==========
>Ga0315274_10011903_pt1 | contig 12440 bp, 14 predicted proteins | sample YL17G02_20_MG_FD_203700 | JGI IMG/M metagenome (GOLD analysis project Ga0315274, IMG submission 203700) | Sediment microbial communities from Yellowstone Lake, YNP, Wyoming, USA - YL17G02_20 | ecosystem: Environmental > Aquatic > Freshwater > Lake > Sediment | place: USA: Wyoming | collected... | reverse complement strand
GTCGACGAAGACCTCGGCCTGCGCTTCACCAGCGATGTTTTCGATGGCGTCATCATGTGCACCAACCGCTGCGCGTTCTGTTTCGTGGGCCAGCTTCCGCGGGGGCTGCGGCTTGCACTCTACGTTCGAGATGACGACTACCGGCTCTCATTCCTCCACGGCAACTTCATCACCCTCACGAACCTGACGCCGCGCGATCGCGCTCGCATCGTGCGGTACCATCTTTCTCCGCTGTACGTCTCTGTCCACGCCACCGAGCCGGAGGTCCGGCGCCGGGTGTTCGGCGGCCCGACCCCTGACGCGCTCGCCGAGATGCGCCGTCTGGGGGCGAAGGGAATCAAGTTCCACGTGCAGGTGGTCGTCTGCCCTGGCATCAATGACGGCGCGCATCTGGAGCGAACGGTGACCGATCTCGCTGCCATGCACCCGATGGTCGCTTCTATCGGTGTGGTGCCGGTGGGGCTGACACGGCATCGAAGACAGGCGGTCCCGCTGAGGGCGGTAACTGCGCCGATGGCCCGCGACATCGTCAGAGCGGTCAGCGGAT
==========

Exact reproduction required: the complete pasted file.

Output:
>Ga0315274_10011903_pt1 | contig 12440 bp, 14 predicted proteins | sample YL17G02_20_MG_FD_203700 | JGI IMG/M metagenome (GOLD analysis project Ga0315274, IMG submission 203700) | Sediment microbial communities from Yellowstone Lake, YNP, Wyoming, USA - YL17G02_20 | ecosystem: Environmental > Aquatic > Freshwater > Lake > Sediment | place: USA: Wyoming | collected... | reverse complement strand
GTCGACGAAGACCTCGGCCTGCGCTTCACCAGCGATGTTTTCGATGGCGTCATCATGTGCACCAACCGCTGCGCGTTCTGTTTCGTGGGCCAGCTTCCGCGGGGGCTGCGGCTTGCACTCTACGTTCGAGATGACGACTACCGGCTCTCATTCCTCCACGGCAACTTCATCACCCTCACGAACCTGACGCCGCGCGATCGCGCTCGCATCGTGCGGTACCATCTTTCTCCGCTGTACGTCTCTGTCCACGCCACCGAGCCGGAGGTCCGGCGCCGGGTGTTCGGCGGCCCGACCCCTGACGCGCTCGCCGAGATGCGCCGTCTGGGGGCGAAGGGAATCAAGTTCCACGTGCAGGTGGTCGTCTGCCCTGGCATCAATGACGGCGCGCATCTGGAGCGAACGGTGACCGATCTCGCTGCCATGCACCCGATGGTCGCTTCTATCGGTGTGGTGCCGGTGGGGCTGACACGGCATCGAAGACAGGCGGTCCCGCTGAGGGCGGTAACTGCGCCGATGGCCCGCGACATCGTCAGAGCGGTCAGCGGAT